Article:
In 1995, 31-year-old Jack Ma, a former English teacher from Hangzhou, China, who had recently started a translation company, took a trip to Seattle. A friend there showed Ma his personal computer and how to surf the Internet. Ma entered the search terms “Chinese” and “beer” and found nothing, suggesting that the future of global commerce could have been a lot different if there had been at least one early fan website for Tsingtao.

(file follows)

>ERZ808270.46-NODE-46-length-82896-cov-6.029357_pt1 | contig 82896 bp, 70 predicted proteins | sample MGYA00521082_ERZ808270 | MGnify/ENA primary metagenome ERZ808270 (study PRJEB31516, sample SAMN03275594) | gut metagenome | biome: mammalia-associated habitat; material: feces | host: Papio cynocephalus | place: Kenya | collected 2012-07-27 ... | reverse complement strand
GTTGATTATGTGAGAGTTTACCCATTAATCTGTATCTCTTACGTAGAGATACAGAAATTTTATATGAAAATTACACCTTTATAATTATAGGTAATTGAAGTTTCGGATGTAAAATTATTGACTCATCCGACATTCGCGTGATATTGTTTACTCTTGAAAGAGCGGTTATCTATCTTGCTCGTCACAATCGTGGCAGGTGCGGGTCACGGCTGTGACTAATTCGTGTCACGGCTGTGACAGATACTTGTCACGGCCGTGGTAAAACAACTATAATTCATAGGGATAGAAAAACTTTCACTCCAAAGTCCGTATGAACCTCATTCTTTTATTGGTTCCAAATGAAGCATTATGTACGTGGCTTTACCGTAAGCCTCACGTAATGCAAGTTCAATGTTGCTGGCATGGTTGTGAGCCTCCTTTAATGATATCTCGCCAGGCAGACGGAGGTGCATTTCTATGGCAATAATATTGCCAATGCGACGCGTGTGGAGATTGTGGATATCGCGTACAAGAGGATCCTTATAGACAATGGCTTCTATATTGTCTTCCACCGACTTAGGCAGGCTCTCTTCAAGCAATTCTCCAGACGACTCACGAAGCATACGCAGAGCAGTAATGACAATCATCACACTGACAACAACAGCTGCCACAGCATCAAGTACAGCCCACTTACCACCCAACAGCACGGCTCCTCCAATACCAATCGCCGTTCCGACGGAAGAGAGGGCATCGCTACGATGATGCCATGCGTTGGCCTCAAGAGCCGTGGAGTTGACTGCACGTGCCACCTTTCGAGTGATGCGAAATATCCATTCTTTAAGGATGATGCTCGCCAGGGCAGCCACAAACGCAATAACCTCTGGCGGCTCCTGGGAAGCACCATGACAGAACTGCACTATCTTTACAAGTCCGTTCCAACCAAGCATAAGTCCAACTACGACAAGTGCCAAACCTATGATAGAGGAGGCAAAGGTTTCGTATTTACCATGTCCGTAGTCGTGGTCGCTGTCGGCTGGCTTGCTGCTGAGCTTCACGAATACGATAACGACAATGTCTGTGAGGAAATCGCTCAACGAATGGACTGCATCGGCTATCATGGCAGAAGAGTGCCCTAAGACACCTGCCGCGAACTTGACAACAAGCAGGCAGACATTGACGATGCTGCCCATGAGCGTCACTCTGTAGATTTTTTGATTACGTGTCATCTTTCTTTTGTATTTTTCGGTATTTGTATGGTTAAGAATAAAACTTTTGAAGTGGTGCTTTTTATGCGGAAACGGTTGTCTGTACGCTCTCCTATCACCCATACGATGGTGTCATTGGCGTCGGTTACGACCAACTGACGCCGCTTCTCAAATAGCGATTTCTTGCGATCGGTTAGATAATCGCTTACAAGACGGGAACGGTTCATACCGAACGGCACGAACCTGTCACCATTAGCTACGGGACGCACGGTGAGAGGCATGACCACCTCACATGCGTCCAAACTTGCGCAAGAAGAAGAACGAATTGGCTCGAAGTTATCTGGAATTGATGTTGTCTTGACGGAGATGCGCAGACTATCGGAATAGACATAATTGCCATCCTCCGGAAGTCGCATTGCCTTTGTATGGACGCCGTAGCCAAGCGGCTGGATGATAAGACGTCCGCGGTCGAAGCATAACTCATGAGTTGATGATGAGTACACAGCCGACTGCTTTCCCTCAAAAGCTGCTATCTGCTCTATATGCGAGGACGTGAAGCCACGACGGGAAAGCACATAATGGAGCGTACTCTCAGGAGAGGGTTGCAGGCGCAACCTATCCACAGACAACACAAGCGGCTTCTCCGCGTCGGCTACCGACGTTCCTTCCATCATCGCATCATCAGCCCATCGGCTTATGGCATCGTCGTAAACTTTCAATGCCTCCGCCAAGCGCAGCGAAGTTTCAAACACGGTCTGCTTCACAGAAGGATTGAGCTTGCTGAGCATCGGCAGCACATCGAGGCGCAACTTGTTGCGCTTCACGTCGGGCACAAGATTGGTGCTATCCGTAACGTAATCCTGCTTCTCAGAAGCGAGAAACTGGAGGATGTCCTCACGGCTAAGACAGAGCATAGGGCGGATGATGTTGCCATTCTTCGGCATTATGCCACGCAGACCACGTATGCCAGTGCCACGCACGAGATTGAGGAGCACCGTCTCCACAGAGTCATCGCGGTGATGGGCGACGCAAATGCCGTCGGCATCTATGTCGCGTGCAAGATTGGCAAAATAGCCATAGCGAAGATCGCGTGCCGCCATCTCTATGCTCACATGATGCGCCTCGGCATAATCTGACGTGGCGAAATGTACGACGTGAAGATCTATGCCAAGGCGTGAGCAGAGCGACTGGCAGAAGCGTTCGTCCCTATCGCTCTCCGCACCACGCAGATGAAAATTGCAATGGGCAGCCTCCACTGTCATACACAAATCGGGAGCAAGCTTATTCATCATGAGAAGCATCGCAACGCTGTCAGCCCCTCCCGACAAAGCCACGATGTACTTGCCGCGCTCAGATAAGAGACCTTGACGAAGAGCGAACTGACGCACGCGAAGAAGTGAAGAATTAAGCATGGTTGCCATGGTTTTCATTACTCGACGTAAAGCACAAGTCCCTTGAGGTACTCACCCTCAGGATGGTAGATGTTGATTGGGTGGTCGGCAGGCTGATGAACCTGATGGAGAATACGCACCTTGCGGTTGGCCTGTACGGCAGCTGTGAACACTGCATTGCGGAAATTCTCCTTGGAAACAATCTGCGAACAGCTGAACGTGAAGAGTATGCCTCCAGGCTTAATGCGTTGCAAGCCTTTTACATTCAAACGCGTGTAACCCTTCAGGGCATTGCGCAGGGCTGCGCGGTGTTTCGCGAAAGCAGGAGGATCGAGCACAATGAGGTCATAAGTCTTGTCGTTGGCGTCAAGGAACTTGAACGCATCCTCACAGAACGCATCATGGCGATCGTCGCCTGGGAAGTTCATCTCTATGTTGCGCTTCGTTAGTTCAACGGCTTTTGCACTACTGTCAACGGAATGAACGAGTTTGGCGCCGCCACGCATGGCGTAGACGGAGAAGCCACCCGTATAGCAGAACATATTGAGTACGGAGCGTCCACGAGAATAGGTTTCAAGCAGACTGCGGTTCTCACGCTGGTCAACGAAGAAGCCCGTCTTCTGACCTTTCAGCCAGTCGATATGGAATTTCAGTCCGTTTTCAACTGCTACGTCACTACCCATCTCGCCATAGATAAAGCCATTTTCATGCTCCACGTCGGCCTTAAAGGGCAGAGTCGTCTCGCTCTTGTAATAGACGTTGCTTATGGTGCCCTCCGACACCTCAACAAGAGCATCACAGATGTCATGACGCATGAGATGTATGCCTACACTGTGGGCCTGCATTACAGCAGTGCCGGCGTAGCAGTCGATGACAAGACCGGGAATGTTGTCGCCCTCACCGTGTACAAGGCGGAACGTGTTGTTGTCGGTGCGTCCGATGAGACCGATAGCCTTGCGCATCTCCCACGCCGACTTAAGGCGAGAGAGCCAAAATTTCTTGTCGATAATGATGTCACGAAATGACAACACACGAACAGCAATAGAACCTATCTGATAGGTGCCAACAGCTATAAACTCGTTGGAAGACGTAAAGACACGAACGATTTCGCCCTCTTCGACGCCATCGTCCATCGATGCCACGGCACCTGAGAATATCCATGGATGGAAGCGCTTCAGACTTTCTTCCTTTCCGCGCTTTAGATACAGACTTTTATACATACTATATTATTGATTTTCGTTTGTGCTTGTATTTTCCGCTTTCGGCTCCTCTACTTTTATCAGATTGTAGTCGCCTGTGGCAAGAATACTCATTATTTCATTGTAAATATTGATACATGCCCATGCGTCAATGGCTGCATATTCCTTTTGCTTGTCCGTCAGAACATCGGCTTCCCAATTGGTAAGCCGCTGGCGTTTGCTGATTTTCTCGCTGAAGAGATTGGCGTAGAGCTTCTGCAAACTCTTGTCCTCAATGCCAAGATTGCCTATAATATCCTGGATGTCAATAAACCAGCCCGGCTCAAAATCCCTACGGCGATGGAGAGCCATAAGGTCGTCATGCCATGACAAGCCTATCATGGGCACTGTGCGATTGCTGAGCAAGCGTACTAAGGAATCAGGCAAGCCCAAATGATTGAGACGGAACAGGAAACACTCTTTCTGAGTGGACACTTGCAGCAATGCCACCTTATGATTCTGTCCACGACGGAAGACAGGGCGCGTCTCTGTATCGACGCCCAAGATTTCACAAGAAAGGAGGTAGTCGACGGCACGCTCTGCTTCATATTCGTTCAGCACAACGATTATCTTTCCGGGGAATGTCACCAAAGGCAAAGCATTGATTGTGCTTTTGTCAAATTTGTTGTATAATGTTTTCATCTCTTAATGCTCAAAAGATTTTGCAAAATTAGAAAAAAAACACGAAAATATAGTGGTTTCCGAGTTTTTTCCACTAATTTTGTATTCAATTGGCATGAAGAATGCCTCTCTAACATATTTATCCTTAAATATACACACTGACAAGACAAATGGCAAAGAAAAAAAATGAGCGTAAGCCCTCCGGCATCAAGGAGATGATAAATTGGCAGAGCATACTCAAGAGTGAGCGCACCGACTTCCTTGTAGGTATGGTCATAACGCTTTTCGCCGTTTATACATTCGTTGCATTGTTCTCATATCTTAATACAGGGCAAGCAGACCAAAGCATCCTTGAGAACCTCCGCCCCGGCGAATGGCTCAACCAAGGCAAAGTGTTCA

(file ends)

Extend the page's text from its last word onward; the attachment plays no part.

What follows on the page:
When Ma returned to Hangzhou, a city of 2.4 million in eastern China, he started an online directory called China Pages. Launched at a time when few Chinese owned PCs, let alone had access to the Internet, Ma’s venture failed. Undeterred, he struck on an even bigger idea. In late 1998, Ma and 17 colleagues started a site meant to help small local companies sell their products online. They named it after Ali Baba, the poor woodcutter who discovers hidden treasure in The Arabian Nights folk tales.